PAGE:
Interpreting Gradable Adjectives in Context]{Interpreting Gradable Adjectives in Context: Domain Distribution vs. Scalar Representation

Timothy Leffel, Ming Xiang and Christopher Kennedy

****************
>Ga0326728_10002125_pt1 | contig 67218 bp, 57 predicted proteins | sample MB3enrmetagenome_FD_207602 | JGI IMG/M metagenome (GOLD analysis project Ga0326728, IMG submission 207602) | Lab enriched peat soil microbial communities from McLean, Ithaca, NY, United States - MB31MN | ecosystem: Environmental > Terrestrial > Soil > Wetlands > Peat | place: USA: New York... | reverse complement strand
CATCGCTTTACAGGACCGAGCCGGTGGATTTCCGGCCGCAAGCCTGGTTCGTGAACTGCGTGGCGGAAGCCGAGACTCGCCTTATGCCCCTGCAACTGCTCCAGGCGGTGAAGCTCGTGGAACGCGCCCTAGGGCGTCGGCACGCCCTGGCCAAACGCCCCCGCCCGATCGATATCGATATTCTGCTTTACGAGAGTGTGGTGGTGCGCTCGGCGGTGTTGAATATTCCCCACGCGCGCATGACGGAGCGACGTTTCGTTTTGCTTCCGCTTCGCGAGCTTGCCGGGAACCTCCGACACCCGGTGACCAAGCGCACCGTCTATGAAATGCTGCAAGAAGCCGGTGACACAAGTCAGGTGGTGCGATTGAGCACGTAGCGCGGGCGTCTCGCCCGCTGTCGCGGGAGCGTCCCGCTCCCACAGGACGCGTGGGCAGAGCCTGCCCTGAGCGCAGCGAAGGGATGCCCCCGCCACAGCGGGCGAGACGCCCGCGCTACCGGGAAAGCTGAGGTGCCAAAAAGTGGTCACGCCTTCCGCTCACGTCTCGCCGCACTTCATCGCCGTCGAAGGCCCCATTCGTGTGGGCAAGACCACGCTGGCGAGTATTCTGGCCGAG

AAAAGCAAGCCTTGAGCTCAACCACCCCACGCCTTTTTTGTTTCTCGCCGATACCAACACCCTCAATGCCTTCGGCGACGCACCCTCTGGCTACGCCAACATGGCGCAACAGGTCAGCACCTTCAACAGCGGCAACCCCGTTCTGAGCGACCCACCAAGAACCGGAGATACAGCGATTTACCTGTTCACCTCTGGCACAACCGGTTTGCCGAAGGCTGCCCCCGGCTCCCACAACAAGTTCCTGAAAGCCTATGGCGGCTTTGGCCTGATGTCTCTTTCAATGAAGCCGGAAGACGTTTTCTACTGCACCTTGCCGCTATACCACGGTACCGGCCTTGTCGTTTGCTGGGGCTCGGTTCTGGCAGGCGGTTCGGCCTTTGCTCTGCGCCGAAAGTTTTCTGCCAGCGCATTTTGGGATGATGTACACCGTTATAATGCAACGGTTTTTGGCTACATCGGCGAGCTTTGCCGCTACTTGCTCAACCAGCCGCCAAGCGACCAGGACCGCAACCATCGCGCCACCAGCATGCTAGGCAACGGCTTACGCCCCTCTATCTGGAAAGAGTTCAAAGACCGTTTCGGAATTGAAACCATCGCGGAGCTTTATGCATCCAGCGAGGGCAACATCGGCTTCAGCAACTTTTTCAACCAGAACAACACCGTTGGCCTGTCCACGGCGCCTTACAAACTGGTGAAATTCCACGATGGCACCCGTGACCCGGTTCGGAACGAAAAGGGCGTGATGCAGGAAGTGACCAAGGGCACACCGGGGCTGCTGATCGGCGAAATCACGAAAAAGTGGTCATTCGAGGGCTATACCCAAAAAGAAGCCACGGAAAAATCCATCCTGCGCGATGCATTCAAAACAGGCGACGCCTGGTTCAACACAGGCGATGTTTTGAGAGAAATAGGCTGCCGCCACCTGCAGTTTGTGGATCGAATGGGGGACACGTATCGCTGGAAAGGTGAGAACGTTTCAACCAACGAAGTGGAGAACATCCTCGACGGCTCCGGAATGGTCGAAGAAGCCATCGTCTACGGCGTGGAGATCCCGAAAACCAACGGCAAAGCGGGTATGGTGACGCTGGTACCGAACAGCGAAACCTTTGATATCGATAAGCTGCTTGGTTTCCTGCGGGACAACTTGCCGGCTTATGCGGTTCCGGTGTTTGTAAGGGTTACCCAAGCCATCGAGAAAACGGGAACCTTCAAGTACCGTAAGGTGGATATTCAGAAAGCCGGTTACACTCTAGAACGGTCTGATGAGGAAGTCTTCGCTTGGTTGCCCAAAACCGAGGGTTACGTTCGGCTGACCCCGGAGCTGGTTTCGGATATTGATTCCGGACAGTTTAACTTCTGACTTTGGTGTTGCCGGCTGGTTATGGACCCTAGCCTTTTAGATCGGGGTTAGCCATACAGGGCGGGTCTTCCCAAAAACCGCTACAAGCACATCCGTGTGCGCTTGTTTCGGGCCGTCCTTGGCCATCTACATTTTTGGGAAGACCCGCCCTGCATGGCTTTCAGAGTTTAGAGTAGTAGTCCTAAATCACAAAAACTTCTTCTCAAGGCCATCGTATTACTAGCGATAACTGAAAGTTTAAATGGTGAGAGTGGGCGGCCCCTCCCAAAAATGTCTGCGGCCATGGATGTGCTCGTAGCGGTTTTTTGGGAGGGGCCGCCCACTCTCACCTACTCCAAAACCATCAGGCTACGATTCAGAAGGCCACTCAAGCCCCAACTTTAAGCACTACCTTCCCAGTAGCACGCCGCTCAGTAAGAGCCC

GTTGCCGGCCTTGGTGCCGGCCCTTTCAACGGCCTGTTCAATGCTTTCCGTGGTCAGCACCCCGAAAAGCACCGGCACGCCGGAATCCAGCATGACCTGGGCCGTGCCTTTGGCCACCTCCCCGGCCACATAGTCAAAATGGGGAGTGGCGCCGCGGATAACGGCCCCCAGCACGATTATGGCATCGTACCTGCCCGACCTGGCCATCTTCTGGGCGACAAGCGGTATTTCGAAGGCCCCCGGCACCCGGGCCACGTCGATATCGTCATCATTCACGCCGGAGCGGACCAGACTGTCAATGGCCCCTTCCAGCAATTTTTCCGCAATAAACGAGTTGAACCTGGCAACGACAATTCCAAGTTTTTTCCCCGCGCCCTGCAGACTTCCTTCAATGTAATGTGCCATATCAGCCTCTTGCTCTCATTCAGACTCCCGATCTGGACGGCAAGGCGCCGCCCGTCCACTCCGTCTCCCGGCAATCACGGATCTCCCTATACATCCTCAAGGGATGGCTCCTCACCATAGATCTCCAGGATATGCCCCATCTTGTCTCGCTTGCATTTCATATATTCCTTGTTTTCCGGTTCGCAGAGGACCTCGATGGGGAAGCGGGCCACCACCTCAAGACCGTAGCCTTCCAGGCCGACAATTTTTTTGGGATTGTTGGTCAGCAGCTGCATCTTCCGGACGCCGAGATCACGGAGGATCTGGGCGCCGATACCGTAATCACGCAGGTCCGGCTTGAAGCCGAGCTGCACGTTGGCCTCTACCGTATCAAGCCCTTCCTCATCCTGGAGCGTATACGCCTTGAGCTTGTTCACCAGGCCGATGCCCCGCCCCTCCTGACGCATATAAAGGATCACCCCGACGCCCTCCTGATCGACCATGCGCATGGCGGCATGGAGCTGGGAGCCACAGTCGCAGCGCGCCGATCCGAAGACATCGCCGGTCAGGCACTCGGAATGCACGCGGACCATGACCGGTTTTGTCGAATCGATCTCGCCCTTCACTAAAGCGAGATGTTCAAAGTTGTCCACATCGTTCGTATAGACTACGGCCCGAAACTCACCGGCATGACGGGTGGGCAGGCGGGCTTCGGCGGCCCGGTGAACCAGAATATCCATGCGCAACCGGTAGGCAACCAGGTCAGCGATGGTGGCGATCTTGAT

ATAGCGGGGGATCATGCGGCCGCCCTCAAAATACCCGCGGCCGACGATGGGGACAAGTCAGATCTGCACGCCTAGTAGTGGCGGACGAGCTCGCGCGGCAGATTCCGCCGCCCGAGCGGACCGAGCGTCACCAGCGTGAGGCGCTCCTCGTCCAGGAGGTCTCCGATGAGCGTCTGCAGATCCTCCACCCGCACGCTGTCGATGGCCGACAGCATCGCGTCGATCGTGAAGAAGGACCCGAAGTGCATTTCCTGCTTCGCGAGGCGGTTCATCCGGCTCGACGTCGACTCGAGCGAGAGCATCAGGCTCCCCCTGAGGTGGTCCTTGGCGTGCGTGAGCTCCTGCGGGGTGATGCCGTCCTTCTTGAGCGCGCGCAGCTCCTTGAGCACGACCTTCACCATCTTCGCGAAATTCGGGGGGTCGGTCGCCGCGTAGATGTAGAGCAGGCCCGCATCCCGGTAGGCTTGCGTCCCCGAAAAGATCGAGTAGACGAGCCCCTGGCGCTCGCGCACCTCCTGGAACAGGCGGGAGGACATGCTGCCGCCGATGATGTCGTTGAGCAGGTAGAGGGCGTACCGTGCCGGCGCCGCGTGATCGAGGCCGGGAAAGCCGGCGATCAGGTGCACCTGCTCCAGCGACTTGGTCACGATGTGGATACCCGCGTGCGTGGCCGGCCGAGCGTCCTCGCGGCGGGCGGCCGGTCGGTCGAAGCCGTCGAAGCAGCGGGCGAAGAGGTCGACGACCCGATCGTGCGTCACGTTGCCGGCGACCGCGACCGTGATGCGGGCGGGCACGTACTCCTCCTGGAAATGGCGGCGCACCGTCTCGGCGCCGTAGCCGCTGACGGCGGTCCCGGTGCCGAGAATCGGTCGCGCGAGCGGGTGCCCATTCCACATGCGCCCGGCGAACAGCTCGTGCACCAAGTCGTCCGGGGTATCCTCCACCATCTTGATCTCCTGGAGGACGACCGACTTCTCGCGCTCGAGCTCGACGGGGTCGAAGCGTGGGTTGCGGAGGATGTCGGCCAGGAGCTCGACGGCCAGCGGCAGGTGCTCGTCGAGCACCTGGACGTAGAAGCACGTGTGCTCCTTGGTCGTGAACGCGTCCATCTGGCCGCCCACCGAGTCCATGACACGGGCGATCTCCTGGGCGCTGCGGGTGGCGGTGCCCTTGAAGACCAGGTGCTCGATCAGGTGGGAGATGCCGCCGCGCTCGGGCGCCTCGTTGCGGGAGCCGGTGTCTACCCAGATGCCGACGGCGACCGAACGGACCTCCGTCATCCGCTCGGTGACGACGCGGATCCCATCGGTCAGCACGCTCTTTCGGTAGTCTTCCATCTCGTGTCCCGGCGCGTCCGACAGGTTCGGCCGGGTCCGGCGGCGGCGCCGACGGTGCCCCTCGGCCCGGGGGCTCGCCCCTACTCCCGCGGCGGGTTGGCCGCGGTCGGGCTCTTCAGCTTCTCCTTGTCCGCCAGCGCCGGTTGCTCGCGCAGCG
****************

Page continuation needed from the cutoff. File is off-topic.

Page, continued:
Gradable adjectives denote properties that are relativized to context dependent thresholds of application: how long an object must be in order to count as {long} in a context of utterance depends on what the threshold is. In the typical case, thresholds are uncertain, a feature that distinguishes them from other kinds of contextual parameters. Threshold uncertainty has played a prominent role in discussions of vagueness in philosophy of language, but there has been relativelly little attention to this feature of adjective meaning in linguistic semantics and pragmatics, and correspondingly little attention to a fundamental question about communication with gradable adjectives: what are the principles that govern decisions about threshold values in context, and so determine the communicative content of gradable adjectives in a speech situation? In this paper, we consider two recent answers to this question, which differ in the role that formal properties of adjective meaning play in determining threshold values. On one view, decisions about thresholds are based entirely on probabilisitic prior knowledge of how the objects in a gradable adjective's domain distribute relative to the scalar property it expresses (Lassiter & Goodman 2014, 2015); according to the second view, a formal property of adjective meaning --- scale structure --- is primarily responsible for threshold determination (Kennedy 2007, Potts 2008, Qing & Franke 2014a,b). We identify different predictions of the two approaches and present the results of an experimental study that supports the representational approach over the distributional one.